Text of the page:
A case study of vote fraud

Fox News:
Once was apparently not enough for Pasco Parker.

Prosecutors say the 63-year-old Tennessee man voted in the 2012 presidential election, not once ... not twice ... but three times, in three different states.

"It's too easy to vote twice, it comes down to your honor," said Jay DeLancy, executive director of North Carolina volunteer voting watchdog group The Voting Integrity Project, which caught Parker.

DeLancy cited the case as an example of the kind of voter fraud that some have dismissed as overblown. "It's a lot more widespread than what people think, because the general public thinks there is no voter fraud. As proof they look at prosecutions, but we have learned how difficult it is to get prosecutions," he said.

It was DeLancy's group that brought Parker's case to the attention of election officials and law enforcement – and Parker is not alone. His was one of 149 cases of suspected double-voting DeLancy says his group has turned over.

In Parker’s case, he was charged with voter fraud for votes in the Nov. 6, 2012, presidential election. He voted in person at his polling place in Spring Hill, Tenn. Authorities say that was after previously mailing in another vote by absentee ballot in Florida on Oct. 28, and yet another absentee ballot vote in North Carolina the following day. He pleaded guilty to felony voter registration and felony voting fraud in Rutherford County, N.C., last November, and was spared jail time under the law.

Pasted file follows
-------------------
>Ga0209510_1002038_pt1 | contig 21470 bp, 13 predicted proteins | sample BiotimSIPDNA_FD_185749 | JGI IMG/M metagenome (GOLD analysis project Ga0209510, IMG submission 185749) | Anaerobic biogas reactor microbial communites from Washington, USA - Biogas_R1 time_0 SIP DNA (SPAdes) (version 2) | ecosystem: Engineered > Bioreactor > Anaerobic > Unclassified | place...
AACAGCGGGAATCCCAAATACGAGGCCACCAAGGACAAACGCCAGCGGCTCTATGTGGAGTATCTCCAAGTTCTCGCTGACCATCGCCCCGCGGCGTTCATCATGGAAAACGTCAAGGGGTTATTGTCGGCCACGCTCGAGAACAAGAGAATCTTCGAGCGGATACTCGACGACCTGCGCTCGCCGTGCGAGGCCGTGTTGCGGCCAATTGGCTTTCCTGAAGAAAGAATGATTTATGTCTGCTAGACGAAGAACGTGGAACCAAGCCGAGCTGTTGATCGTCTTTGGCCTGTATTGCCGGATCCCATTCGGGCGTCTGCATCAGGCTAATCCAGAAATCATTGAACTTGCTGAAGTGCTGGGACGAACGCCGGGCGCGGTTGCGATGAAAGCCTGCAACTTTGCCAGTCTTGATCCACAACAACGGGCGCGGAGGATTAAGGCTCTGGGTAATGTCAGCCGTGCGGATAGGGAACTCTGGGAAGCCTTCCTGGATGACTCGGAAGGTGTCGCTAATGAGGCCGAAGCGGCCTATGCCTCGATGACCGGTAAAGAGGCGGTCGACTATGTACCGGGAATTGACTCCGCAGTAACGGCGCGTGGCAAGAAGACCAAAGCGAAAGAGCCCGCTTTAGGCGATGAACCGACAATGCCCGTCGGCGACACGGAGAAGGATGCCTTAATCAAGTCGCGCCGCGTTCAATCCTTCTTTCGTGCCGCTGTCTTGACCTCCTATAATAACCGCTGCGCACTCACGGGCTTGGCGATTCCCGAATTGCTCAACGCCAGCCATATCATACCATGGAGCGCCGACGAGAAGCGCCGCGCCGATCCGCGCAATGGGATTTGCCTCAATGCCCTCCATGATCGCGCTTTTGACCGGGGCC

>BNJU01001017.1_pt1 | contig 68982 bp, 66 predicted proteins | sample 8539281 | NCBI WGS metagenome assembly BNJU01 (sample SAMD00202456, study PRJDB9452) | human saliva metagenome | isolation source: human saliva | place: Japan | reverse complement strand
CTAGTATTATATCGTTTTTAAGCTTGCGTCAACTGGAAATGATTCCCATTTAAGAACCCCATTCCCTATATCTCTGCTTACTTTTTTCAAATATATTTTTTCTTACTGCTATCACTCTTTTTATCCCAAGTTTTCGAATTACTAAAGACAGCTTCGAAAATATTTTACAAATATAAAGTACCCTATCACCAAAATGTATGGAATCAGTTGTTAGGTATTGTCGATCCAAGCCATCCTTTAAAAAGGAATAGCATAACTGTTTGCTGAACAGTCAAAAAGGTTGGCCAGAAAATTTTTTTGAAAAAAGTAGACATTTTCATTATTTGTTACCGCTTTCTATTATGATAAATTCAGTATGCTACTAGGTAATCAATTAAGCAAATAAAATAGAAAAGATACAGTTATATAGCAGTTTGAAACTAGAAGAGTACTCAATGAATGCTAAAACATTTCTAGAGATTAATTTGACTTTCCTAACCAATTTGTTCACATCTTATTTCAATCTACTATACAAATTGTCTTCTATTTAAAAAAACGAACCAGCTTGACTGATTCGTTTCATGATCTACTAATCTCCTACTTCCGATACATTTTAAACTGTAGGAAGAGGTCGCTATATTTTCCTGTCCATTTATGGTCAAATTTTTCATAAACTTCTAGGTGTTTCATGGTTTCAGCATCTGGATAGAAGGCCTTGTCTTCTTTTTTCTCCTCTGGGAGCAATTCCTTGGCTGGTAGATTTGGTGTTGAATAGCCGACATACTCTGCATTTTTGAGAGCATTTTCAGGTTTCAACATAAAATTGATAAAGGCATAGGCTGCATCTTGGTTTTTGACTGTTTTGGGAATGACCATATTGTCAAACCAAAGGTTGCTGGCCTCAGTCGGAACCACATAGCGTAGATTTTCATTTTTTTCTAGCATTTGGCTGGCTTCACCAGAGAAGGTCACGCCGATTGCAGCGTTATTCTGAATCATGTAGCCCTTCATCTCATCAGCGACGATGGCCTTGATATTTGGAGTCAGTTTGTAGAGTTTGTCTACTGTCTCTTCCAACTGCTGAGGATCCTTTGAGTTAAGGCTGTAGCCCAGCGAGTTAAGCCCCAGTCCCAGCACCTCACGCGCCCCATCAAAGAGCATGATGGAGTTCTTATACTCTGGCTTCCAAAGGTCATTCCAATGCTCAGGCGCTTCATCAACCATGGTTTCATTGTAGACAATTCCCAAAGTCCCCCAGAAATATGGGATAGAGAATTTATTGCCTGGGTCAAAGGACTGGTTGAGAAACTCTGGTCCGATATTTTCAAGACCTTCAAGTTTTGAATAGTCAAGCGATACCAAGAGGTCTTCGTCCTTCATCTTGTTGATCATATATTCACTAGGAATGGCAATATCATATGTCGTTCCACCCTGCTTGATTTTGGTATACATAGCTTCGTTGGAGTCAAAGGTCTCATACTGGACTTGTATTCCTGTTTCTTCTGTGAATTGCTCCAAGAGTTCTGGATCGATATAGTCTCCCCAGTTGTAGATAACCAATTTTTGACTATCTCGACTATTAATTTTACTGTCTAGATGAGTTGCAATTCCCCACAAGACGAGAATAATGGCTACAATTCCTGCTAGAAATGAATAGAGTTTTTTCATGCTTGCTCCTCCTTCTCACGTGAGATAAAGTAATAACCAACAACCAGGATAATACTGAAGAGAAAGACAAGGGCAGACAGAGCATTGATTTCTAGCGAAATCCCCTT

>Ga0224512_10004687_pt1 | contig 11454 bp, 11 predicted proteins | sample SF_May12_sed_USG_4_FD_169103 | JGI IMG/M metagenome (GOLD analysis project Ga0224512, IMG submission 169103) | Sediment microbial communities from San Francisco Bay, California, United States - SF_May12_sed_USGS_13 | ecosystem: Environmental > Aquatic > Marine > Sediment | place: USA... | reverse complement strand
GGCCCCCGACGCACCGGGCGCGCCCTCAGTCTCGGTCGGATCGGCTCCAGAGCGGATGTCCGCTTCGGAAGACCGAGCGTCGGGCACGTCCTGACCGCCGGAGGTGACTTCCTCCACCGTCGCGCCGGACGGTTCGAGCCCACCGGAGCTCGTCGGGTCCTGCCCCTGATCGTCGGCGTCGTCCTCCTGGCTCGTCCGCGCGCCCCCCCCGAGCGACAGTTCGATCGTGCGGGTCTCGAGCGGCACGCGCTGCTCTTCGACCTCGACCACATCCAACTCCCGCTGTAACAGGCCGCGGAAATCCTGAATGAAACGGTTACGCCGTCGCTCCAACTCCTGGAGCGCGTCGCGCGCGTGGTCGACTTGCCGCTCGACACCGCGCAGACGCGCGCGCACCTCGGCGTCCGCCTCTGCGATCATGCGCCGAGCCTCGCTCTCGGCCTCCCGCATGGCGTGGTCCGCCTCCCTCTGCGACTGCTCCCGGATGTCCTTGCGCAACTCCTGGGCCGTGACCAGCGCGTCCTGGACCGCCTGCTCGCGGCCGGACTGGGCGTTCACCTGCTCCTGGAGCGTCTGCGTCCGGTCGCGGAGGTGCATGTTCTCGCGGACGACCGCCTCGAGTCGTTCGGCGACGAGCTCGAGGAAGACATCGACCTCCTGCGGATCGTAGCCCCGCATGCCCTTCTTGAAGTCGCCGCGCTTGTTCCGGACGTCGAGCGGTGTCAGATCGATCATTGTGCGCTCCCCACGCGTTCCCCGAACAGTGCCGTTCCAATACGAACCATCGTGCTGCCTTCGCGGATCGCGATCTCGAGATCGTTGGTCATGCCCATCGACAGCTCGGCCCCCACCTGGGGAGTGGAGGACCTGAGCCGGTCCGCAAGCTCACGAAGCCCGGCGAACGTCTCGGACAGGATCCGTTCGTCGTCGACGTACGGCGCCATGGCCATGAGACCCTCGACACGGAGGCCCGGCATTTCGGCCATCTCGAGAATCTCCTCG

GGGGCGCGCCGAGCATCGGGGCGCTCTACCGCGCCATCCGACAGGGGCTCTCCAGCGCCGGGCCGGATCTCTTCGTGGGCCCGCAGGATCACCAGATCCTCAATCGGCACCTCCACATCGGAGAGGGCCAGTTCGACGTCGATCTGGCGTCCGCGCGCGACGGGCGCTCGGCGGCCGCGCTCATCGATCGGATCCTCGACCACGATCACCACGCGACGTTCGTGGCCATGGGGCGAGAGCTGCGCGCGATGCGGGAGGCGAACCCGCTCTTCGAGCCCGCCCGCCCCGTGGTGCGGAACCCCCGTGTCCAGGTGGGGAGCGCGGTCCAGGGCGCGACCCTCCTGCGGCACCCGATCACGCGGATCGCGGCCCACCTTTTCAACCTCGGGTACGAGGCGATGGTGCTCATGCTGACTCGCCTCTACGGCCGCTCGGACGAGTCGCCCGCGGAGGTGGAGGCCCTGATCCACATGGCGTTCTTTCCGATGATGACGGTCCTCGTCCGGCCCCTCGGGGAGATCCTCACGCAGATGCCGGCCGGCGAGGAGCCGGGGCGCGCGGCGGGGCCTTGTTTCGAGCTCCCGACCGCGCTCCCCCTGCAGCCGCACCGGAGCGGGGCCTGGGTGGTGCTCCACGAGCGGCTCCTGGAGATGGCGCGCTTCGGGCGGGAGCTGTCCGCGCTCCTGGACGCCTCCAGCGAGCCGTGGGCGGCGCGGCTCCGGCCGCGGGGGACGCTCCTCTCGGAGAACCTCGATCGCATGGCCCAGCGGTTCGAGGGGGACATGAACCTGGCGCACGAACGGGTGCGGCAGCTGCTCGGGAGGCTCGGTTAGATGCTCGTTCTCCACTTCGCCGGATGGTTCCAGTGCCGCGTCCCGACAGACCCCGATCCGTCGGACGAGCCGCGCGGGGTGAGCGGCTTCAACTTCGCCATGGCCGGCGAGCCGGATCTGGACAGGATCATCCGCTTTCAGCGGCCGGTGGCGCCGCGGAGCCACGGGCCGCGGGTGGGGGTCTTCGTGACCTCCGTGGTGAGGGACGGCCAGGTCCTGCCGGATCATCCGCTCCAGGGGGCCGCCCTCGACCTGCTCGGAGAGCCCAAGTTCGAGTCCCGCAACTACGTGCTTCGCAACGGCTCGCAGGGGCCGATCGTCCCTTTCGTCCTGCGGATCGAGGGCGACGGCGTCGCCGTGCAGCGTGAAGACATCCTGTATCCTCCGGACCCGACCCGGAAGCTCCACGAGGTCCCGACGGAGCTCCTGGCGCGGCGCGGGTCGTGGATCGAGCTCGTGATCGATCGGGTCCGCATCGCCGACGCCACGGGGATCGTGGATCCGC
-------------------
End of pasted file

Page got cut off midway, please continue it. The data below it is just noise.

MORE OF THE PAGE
In Wisconsin, 52-year-old Robert Monroe also was sentenced to jail earlier this year after he was charged with 13 counts of election fraud, including multiple voting and voting twice in the 2012 presidential race. Prosecutors say Monroe voted by absentee ballot, where he lives in Shorewood, Wis., on Nov. 1, 2012. Then on election day five days later, authorities say he drove four hours south to Lebanon, Ind., to vote in person, using his Indiana drivers license to sign in.

Even a 2012 Democratic congressional candidate was caught and had to drop out of the race.
...
There is more.

The story only showed party identification in one case and it is not surprising that it was a Democrats.  They are the party that opposes voter integrity laws.  But is is also a crime if a Republican were to do it,  One survey found 2.75 million registered in two states and 68,000 registered in three states.

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